It’s the small things that matter – when insects shaped today’s natural world
A fossil carnivorous wasp from the McAbee locality in southern British Columbia, Canada.
Paleontologist Bruce Archibald at the McAbee fossil site near Cache Creek in southern British Columbia. The fossil beds are exposed on the hills behind him.
Ants originated long before this large fossil species from the Okanagan Highlands deposits of British Columbia, Canada, but only began diversifying to their modern ecological importance around the time that this ant lived, after the extinction of the dinosaurs.
A fossil carnivorous wasp from the town of Republic, Washington, USA.
Insects that play an essential role in moulding ecosystems may have begun their rise to prominence earlier than previously thought, shedding new light on how the world became modern. That is the finding of a new paper published by an international team of researchers led by Simon Fraser University's Bruce Archibald who is also a research associate at the Royal BC Museum.
The team of collaborators from Canada, Russia, and South Africa examined insect fossils of the roughly fifty-million-year-old Okanagan Highlands fossil deposits in southern British Columbia, Canada and northern Washington, USA.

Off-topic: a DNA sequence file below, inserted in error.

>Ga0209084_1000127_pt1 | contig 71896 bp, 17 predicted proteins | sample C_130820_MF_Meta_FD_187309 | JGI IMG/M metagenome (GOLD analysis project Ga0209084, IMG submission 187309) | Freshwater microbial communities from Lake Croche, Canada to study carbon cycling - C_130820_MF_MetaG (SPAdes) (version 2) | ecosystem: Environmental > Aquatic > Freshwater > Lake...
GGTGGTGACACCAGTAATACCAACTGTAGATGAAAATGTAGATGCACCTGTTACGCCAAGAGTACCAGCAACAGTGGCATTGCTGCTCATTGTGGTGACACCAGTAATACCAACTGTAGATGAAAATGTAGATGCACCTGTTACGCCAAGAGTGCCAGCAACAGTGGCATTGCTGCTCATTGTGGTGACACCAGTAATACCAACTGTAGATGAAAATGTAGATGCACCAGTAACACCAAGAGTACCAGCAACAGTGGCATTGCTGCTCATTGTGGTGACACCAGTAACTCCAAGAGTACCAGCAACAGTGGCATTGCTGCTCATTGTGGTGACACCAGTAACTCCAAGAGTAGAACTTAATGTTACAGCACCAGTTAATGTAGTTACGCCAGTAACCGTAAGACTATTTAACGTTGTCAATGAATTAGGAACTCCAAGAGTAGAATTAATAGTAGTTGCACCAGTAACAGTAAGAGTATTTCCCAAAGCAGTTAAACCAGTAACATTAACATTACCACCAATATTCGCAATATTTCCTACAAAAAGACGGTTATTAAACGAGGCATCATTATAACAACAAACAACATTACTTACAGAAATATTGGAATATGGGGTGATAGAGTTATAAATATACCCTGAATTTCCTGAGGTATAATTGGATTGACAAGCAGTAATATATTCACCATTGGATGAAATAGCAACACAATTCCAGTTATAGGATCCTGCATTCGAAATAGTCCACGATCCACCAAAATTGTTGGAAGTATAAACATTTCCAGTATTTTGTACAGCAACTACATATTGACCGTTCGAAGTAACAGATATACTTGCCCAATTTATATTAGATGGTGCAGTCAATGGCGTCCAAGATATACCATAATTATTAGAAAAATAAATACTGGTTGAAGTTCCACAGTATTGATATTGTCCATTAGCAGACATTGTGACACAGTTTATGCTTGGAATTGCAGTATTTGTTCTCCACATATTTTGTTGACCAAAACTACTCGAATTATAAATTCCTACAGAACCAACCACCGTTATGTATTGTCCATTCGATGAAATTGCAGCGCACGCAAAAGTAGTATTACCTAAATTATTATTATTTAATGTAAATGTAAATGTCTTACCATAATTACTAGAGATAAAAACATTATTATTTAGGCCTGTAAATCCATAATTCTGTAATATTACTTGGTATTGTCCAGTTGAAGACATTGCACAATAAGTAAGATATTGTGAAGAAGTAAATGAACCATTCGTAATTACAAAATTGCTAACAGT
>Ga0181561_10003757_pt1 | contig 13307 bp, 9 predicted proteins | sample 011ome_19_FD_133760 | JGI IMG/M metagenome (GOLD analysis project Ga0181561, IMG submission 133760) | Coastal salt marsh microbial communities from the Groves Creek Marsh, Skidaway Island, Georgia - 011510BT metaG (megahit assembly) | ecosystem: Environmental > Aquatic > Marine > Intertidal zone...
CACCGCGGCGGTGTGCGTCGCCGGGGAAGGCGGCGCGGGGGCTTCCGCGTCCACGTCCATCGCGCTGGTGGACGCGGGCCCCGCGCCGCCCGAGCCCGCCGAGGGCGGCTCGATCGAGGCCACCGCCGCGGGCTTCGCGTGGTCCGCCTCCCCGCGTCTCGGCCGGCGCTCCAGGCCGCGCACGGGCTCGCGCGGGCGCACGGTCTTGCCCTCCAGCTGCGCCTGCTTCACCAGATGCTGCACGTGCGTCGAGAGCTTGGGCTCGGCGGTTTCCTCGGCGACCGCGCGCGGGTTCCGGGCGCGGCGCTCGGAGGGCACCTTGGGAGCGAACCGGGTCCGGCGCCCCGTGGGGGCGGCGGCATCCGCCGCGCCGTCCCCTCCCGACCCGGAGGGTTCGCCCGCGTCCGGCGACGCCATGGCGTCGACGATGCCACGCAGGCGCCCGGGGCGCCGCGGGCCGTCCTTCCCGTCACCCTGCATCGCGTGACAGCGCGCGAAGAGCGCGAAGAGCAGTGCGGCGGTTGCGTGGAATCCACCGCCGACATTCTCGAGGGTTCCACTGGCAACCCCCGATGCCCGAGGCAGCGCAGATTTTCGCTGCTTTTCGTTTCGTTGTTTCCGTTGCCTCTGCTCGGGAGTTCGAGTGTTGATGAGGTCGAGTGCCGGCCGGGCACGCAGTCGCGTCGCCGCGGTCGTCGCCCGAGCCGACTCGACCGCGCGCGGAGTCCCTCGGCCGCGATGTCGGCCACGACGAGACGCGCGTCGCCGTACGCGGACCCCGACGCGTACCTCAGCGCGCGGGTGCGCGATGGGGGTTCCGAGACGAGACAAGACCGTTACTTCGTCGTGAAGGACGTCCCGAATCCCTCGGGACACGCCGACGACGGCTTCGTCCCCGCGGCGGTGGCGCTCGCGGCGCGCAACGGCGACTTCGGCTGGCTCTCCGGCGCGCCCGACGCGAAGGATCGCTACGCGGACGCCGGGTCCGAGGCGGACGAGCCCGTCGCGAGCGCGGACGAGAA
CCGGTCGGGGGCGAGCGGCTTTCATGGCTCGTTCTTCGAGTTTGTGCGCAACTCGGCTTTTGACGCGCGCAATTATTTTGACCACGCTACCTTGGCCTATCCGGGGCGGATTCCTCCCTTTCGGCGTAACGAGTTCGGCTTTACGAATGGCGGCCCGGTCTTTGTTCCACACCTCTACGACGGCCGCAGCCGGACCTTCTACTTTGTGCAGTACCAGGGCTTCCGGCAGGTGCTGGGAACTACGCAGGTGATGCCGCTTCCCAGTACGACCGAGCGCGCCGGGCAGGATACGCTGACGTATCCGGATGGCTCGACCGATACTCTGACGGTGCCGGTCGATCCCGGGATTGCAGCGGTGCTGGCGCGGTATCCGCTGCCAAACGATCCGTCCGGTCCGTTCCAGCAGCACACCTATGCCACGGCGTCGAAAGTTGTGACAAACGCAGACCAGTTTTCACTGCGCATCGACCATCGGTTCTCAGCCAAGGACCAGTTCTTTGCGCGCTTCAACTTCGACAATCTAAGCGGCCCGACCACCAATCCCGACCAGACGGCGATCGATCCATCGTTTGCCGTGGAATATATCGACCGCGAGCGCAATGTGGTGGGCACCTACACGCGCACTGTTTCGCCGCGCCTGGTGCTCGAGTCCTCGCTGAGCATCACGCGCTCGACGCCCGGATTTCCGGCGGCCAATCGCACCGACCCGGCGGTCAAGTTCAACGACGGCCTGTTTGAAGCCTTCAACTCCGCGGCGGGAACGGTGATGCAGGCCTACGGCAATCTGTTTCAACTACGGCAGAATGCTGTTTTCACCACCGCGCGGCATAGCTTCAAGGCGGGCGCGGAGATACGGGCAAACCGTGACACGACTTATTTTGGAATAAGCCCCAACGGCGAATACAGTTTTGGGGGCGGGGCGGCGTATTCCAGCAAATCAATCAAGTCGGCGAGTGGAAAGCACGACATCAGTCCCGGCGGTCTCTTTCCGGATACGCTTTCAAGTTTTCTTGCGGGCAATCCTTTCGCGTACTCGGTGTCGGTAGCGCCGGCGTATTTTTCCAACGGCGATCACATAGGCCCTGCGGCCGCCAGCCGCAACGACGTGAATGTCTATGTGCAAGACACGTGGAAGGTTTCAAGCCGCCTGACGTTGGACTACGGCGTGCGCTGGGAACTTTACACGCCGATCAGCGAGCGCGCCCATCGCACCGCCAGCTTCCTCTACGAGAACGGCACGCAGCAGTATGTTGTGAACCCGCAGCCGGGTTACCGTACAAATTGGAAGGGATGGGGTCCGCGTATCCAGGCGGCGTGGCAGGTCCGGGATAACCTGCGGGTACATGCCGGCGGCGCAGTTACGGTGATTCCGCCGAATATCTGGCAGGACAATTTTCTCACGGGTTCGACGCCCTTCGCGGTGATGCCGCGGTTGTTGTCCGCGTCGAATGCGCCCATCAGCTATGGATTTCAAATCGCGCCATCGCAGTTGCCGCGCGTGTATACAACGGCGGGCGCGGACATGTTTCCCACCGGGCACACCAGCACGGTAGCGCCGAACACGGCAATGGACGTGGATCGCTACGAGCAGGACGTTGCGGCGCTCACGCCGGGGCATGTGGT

Archibald says, “These fossil sites preserve animals and plants of upland forests, lakes, and swamps a dozen or so million years after the extinction of the dinosaurs, as the modern world was beginning to emerge.”
The team found that while ants, bees and ecologically important groups of carnivorous and herbivorous wasps originated long before Okanagan Highlands time, they appear to have remained minor elements of ecosystems until a burst of diversification first appears in the fossil record around fifty million years ago. This was previously thought to have mostly happened in younger times.
The team reports that the diversification of these insect groups represents the onset of a major phase in insect evolution, not by the appearance of important new kinds, but by a great expansion of the species and numbers of individuals of previously existing kinds.
These insects have been tremendously successful, saturating ecosystems with great numbers of individuals, assuming a wide range of roles as pollinators, carnivores feeding upon the insects that in turn feed upon plants, and as consumers of plants themselves.
Archibald says that these insects are key to shaping and maintaining our planet’s ecosystems today. He points out that bees are critical for their essential role as pollinators, while carnivorous wasps consume large numbers of plant-eating insects such as caterpillars. They are essential in regulating plant-eating insect populations and establishing patterns of plant diversity and ecosystem stability. He adds, “Ants are abundant worldwide with a few exceptions, and are efficient foragers that strongly influence the numbers and kinds of plants and invertebrate that live in natural communities.”
This study was published in The Canadian Entomologist.